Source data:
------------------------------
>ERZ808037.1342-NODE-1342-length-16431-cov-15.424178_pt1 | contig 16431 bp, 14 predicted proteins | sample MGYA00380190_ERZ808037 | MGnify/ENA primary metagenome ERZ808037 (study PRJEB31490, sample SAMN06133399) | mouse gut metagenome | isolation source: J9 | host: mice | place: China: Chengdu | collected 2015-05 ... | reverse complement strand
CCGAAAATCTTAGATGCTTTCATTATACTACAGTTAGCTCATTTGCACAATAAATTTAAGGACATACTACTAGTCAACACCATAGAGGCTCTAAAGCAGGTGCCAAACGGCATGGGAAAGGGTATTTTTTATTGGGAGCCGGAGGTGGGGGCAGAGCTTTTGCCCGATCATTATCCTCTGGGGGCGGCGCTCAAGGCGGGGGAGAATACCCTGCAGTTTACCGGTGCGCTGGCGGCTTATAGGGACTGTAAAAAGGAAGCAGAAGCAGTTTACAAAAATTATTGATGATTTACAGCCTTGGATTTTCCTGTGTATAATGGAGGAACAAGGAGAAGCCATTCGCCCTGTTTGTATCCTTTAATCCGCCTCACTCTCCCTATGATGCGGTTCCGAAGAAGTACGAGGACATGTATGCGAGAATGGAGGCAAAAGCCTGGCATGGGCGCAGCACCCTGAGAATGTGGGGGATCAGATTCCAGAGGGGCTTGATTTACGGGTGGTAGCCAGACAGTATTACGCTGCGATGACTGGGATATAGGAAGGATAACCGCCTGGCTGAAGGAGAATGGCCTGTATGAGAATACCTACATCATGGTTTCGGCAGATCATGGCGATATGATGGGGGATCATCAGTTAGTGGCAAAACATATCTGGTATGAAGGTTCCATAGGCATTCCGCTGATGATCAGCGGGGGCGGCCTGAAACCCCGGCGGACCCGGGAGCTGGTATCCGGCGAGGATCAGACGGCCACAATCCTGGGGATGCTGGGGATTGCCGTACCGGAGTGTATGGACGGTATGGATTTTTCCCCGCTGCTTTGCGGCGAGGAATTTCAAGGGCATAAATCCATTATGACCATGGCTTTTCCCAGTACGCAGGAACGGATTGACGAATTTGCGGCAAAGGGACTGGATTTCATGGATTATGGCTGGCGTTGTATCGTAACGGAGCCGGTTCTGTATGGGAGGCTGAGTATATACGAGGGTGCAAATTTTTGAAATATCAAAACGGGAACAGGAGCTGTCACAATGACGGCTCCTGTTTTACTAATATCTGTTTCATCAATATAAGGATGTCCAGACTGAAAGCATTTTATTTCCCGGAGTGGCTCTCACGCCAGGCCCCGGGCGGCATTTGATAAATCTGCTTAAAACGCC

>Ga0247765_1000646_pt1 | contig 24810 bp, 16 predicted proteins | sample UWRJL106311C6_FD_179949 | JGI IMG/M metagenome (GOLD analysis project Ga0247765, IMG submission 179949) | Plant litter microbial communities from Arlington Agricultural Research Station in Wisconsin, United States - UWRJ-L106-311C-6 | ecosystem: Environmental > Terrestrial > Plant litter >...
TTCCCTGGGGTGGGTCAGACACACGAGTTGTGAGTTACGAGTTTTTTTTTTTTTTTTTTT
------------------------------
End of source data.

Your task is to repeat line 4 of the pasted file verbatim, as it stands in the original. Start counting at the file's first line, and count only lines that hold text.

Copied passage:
TTCCCTGGGGTGGGTCAGACACACGAGTTGTGAGTTACGAGTTTTTTTTTTTTTTTTTTT